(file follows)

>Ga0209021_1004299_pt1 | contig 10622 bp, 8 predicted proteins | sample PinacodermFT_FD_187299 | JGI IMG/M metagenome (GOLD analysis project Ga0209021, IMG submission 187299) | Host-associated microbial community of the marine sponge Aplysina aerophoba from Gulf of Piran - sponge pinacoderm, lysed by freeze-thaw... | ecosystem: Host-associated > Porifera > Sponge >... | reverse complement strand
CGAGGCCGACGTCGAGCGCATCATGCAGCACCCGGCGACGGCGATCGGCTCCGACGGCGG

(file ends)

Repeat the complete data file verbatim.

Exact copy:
>Ga0209021_1004299_pt1 | contig 10622 bp, 8 predicted proteins | sample PinacodermFT_FD_187299 | JGI IMG/M metagenome (GOLD analysis project Ga0209021, IMG submission 187299) | Host-associated microbial community of the marine sponge Aplysina aerophoba from Gulf of Piran - sponge pinacoderm, lysed by freeze-thaw... | ecosystem: Host-associated > Porifera > Sponge >... | reverse complement strand
CGAGGCCGACGTCGAGCGCATCATGCAGCACCCGGCGACGGCGATCGGCTCCGACGGCGG